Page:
The defendants do, however, vigorously assert that the interests of the plan participants and beneficiaries are not being prejudiced here because the plaintiffs' claims have never had any merit. But the district court did not have occasion to rule on the defendants' motion for summary judgment, and, given the present posture of the case, this court is obviously in no position to address the merits. The only question before us now is whether the district court erred in granting the defendants' motion to dismiss for lack of jurisdiction over the subject matter. We intimate no opinion, of course, as to how the merits of the case should ultimately be decided.

 3

Although Rule 17(a) requires that every action be prosecuted in the name of the real party in interest, the rule also provides that a trustee, or a party authorized by statute, may sue in that person's own name without joining the party for whose benefit the action is brought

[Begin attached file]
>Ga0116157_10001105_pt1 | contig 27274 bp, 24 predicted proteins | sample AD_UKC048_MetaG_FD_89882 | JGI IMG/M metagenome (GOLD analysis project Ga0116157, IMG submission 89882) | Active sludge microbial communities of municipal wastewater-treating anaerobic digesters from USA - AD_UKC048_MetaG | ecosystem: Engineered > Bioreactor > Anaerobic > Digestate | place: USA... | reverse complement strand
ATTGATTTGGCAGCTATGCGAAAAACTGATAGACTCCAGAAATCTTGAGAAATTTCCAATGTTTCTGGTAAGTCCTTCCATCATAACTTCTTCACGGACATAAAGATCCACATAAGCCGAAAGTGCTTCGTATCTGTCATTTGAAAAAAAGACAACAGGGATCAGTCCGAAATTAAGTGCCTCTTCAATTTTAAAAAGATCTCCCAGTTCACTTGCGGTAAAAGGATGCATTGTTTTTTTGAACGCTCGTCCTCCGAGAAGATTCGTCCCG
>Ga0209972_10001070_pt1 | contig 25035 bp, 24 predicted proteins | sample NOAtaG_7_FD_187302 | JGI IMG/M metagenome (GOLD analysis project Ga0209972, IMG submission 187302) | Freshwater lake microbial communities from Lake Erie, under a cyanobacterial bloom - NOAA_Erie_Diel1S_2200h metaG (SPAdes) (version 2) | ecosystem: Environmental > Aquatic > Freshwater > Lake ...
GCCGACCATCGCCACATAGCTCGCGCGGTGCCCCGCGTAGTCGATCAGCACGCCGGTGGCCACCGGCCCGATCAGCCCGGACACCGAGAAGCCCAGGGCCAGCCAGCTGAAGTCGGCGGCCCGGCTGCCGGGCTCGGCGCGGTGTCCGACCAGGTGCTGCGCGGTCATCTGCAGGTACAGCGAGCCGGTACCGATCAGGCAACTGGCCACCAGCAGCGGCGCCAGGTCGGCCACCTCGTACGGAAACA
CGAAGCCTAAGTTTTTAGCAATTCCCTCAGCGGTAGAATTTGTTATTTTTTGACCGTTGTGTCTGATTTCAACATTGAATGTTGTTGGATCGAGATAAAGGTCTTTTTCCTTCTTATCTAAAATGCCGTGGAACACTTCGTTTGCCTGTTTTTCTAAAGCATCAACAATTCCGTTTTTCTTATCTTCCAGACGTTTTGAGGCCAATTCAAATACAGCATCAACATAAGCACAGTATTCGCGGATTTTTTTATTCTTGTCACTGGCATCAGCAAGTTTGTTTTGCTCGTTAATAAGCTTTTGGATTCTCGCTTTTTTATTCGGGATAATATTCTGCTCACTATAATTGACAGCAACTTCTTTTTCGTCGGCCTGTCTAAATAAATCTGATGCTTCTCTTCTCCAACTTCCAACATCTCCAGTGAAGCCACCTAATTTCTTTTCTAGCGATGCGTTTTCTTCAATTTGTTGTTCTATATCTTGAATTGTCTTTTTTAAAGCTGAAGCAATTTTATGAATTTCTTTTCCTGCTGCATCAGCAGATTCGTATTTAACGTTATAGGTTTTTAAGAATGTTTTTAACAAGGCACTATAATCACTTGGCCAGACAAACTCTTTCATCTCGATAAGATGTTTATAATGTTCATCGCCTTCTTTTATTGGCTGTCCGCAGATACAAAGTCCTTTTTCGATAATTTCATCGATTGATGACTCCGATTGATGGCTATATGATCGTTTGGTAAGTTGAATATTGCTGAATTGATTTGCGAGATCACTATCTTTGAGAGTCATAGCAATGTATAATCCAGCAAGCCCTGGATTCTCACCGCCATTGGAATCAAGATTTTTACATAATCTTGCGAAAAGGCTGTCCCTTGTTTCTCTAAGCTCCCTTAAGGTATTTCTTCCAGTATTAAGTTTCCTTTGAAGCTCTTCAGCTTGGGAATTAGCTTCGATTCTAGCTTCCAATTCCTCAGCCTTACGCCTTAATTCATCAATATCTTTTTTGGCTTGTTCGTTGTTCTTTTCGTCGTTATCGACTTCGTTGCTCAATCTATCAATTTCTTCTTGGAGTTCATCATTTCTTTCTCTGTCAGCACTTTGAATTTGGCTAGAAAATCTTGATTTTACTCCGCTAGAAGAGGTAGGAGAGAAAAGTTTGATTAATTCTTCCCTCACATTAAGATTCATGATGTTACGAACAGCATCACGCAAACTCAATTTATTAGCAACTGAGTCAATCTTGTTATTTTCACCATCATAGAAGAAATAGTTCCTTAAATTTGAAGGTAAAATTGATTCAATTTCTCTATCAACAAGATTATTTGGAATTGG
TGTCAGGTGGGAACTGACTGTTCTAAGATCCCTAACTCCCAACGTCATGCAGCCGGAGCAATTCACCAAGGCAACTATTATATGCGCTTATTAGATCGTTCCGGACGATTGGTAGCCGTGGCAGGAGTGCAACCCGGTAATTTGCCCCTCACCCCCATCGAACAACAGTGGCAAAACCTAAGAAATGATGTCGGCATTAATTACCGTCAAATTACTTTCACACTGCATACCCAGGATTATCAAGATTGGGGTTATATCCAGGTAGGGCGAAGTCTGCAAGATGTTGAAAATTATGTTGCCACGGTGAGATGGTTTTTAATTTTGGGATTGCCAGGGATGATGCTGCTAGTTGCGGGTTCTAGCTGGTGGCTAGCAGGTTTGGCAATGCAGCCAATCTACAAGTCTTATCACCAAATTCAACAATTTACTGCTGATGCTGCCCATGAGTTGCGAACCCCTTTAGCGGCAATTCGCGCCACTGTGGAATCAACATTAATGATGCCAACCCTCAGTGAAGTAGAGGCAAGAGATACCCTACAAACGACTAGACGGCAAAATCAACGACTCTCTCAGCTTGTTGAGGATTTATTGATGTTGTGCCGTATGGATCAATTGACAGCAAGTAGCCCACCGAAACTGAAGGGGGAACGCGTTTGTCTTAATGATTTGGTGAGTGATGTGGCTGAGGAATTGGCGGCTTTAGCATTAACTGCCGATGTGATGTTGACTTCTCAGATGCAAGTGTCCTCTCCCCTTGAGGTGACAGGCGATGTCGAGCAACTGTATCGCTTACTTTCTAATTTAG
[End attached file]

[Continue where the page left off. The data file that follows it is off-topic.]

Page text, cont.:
1

See Chemung Canal Trust Co. v. Sovran Bank/Maryland, 939 F.2d 12, 14 (2nd Cir. 1991), cert. denied, --- U.S. ----, 112 S. Ct. 3014, 120 L. Ed. 2d 887 (1992)

 2

Fed. R. Civ. P. 25(c) states: "In case of transfer of interest, the action may be continued by or against the original party, unless the court ... directs the person to whom the interest is transferred to be substituted."

 3

29 U.S.C. § 1132(a) (3) provides: "A civil action may be brought by a participant, beneficiary, or fiduciary (A) to enjoin any act or practice which violates any provision of this subchapter or the terms of the plan, or (B) to obtain other appropriate equitable relief (i) to redress such violations or (ii) to enforce any provisions of the subchapter or the terms of the plan;"

 4

The district court's dismissal of the action for lack of standing implicitly denied plaintiff's motion to substitute